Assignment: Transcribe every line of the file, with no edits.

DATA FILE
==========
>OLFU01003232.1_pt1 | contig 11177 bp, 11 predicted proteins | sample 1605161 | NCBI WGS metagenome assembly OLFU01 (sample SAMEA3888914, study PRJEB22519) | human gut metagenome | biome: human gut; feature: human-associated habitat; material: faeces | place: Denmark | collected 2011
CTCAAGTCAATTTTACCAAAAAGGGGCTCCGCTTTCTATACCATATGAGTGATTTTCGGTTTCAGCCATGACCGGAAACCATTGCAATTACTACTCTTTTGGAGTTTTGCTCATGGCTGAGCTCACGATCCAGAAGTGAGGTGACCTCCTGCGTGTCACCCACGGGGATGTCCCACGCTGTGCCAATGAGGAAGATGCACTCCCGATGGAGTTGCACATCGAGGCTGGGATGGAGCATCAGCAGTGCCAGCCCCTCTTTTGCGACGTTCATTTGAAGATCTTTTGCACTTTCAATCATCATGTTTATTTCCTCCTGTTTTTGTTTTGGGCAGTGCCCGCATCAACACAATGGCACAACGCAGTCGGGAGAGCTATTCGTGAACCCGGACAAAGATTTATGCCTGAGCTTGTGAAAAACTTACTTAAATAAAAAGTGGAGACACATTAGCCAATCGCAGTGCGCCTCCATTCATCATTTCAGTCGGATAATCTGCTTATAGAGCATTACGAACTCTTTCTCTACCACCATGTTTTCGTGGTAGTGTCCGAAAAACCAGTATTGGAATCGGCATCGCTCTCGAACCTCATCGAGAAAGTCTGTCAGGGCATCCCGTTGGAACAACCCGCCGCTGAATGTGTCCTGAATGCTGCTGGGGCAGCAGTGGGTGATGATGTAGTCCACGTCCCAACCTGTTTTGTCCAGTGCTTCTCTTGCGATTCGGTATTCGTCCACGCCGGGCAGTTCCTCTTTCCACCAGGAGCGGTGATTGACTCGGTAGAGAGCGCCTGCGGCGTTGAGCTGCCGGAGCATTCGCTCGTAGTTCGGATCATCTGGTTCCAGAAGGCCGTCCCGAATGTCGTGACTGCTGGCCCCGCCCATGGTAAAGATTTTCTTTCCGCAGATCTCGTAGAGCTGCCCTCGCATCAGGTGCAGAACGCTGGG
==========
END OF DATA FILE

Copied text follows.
>OLFU01003232.1_pt1 | contig 11177 bp, 11 predicted proteins | sample 1605161 | NCBI WGS metagenome assembly OLFU01 (sample SAMEA3888914, study PRJEB22519) | human gut metagenome | biome: human gut; feature: human-associated habitat; material: faeces | place: Denmark | collected 2011
CTCAAGTCAATTTTACCAAAAAGGGGCTCCGCTTTCTATACCATATGAGTGATTTTCGGTTTCAGCCATGACCGGAAACCATTGCAATTACTACTCTTTTGGAGTTTTGCTCATGGCTGAGCTCACGATCCAGAAGTGAGGTGACCTCCTGCGTGTCACCCACGGGGATGTCCCACGCTGTGCCAATGAGGAAGATGCACTCCCGATGGAGTTGCACATCGAGGCTGGGATGGAGCATCAGCAGTGCCAGCCCCTCTTTTGCGACGTTCATTTGAAGATCTTTTGCACTTTCAATCATCATGTTTATTTCCTCCTGTTTTTGTTTTGGGCAGTGCCCGCATCAACACAATGGCACAACGCAGTCGGGAGAGCTATTCGTGAACCCGGACAAAGATTTATGCCTGAGCTTGTGAAAAACTTACTTAAATAAAAAGTGGAGACACATTAGCCAATCGCAGTGCGCCTCCATTCATCATTTCAGTCGGATAATCTGCTTATAGAGCATTACGAACTCTTTCTCTACCACCATGTTTTCGTGGTAGTGTCCGAAAAACCAGTATTGGAATCGGCATCGCTCTCGAACCTCATCGAGAAAGTCTGTCAGGGCATCCCGTTGGAACAACCCGCCGCTGAATGTGTCCTGAATGCTGCTGGGGCAGCAGTGGGTGATGATGTAGTCCACGTCCCAACCTGTTTTGTCCAGTGCTTCTCTTGCGATTCGGTATTCGTCCACGCCGGGCAGTTCCTCTTTCCACCAGGAGCGGTGATTGACTCGGTAGAGAGCGCCTGCGGCGTTGAGCTGCCGGAGCATTCGCTCGTAGTTCGGATCATCTGGTTCCAGAAGGCCGTCCCGAATGTCGTGACTGCTGGCCCCGCCCATGGTAAAGATTTTCTTTCCGCAGATCTCGTAGAGCTGCCCTCGCATCAGGTGCAGAACGCTGGG